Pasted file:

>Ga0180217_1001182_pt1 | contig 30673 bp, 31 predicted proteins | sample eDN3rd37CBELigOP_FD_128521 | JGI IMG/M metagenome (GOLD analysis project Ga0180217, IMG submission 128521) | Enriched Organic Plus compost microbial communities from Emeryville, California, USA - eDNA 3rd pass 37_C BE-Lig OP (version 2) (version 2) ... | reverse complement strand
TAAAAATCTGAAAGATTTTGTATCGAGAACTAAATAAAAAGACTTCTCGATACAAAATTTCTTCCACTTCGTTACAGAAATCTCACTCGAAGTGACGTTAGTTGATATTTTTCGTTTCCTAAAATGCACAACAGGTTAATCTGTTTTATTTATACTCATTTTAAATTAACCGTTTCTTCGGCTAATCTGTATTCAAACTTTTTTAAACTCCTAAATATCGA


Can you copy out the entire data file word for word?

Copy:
>Ga0180217_1001182_pt1 | contig 30673 bp, 31 predicted proteins | sample eDN3rd37CBELigOP_FD_128521 | JGI IMG/M metagenome (GOLD analysis project Ga0180217, IMG submission 128521) | Enriched Organic Plus compost microbial communities from Emeryville, California, USA - eDNA 3rd pass 37_C BE-Lig OP (version 2) (version 2) ... | reverse complement strand
TAAAAATCTGAAAGATTTTGTATCGAGAACTAAATAAAAAGACTTCTCGATACAAAATTTCTTCCACTTCGTTACAGAAATCTCACTCGAAGTGACGTTAGTTGATATTTTTCGTTTCCTAAAATGCACAACAGGTTAATCTGTTTTATTTATACTCATTTTAAATTAACCGTTTCTTCGGCTAATCTGTATTCAAACTTTTTTAAACTCCTAAATATCGA